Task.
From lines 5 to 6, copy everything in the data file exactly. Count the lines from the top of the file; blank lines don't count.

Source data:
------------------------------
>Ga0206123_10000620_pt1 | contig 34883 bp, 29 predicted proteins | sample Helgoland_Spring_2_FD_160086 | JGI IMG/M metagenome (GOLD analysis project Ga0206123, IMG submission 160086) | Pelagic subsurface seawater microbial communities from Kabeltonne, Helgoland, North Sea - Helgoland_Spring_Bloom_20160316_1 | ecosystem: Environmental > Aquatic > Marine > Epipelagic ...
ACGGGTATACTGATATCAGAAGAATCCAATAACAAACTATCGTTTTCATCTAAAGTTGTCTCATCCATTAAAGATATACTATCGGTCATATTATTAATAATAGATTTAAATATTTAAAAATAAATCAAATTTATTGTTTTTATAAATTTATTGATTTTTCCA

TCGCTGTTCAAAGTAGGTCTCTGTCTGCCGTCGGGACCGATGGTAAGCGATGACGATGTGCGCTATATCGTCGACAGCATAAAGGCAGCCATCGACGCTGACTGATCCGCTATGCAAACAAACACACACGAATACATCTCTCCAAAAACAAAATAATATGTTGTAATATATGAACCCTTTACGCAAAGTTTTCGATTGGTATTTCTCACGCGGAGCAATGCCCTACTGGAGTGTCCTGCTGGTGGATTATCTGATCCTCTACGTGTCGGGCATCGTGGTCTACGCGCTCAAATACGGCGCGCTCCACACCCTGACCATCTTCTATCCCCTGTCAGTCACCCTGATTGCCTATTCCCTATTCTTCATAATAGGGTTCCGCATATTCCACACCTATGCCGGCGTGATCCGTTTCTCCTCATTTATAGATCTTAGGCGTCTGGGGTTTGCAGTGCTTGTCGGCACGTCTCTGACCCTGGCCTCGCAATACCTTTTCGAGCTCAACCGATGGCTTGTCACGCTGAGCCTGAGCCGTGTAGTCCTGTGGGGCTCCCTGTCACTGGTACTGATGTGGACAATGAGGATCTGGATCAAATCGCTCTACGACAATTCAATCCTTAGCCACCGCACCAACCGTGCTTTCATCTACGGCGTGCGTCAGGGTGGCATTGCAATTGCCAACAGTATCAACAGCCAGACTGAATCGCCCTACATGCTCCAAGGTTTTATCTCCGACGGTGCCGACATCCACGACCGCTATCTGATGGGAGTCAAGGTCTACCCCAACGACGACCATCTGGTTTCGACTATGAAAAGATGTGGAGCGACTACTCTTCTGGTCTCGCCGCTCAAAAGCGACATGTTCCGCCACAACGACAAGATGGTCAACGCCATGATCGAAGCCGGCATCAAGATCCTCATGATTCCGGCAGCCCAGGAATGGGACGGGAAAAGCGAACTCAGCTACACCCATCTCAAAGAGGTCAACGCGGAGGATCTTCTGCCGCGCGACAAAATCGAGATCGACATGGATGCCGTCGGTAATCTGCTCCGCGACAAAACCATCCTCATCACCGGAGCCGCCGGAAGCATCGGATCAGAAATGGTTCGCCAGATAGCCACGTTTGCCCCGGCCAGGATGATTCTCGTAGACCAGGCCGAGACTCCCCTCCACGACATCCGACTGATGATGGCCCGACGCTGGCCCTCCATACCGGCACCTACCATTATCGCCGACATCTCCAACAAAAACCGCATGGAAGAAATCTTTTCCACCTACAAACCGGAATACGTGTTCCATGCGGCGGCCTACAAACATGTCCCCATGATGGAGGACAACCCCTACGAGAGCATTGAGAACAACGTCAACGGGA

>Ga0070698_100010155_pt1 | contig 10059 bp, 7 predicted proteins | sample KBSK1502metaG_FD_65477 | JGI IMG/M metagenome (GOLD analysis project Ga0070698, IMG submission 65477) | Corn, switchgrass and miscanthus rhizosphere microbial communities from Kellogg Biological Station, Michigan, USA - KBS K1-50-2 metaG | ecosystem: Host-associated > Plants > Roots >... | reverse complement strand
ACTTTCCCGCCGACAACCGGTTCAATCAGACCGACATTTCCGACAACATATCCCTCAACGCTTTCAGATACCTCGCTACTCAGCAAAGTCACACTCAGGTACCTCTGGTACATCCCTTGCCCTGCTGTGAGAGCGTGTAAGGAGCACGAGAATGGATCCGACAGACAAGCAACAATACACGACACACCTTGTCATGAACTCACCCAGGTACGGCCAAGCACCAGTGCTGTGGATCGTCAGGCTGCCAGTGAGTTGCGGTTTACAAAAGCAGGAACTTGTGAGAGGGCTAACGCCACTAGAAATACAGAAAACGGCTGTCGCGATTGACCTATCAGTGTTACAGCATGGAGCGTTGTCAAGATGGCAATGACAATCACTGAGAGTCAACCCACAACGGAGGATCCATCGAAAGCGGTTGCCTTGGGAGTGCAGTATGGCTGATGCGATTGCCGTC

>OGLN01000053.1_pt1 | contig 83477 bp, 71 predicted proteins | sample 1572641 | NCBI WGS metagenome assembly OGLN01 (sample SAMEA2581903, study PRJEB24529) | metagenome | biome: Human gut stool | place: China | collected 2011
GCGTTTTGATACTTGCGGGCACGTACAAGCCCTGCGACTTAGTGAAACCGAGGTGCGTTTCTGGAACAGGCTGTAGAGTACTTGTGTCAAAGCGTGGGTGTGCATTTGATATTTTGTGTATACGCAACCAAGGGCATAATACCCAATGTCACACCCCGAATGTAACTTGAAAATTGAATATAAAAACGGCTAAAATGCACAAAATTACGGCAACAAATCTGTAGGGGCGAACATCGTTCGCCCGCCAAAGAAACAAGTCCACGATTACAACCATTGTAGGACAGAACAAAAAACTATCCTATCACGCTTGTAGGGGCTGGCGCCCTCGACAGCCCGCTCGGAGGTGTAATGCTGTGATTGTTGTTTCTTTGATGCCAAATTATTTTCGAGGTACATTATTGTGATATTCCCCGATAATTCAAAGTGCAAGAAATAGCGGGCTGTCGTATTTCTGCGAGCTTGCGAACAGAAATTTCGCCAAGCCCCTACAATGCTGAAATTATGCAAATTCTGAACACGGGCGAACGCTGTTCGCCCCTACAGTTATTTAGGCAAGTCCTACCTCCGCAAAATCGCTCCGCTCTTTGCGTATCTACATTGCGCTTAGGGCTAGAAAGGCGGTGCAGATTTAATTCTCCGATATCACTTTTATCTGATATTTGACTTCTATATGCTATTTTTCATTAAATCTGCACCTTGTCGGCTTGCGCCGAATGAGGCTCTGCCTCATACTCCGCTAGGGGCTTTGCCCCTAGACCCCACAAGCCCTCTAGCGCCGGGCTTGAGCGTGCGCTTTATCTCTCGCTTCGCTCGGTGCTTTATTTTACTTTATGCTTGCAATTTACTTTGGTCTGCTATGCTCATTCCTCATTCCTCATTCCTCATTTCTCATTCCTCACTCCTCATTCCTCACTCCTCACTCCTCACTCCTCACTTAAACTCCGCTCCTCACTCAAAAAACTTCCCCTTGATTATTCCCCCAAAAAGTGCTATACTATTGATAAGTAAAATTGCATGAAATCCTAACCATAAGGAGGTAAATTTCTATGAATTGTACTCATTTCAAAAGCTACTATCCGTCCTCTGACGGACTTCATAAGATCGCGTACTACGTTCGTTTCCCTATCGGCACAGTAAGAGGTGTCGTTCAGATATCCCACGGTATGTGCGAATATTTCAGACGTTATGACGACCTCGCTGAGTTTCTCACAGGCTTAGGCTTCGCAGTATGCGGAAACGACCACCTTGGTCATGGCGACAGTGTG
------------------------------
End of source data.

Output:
ACTTTCCCGCCGACAACCGGTTCAATCAGACCGACATTTCCGACAACATATCCCTCAACGCTTTCAGATACCTCGCTACTCAGCAAAGTCACACTCAGGTACCTCTGGTACATCCCTTGCCCTGCTGTGAGAGCGTGTAAGGAGCACGAGAATGGATCCGACAGACAAGCAACAATACACGACACACCTTGTCATGAACTCACCCAGGTACGGCCAAGCACCAGTGCTGTGGATCGTCAGGCTGCCAGTGAGTTGCGGTTTACAAAAGCAGGAACTTGTGAGAGGGCTAACGCCACTAGAAATACAGAAAACGGCTGTCGCGATTGACCTATCAGTGTTACAGCATGGAGCGTTGTCAAGATGGCAATGACAATCACTGAGAGTCAACCCACAACGGAGGATCCATCGAAAGCGGTTGCCTTGGGAGTGCAGTATGGCTGATGCGATTGCCGTC

>OGLN01000053.1_pt1 | contig 83477 bp, 71 predicted proteins | sample 1572641 | NCBI WGS metagenome assembly OGLN01 (sample SAMEA2581903, study PRJEB24529) | metagenome | biome: Human gut stool | place: China | collected 2011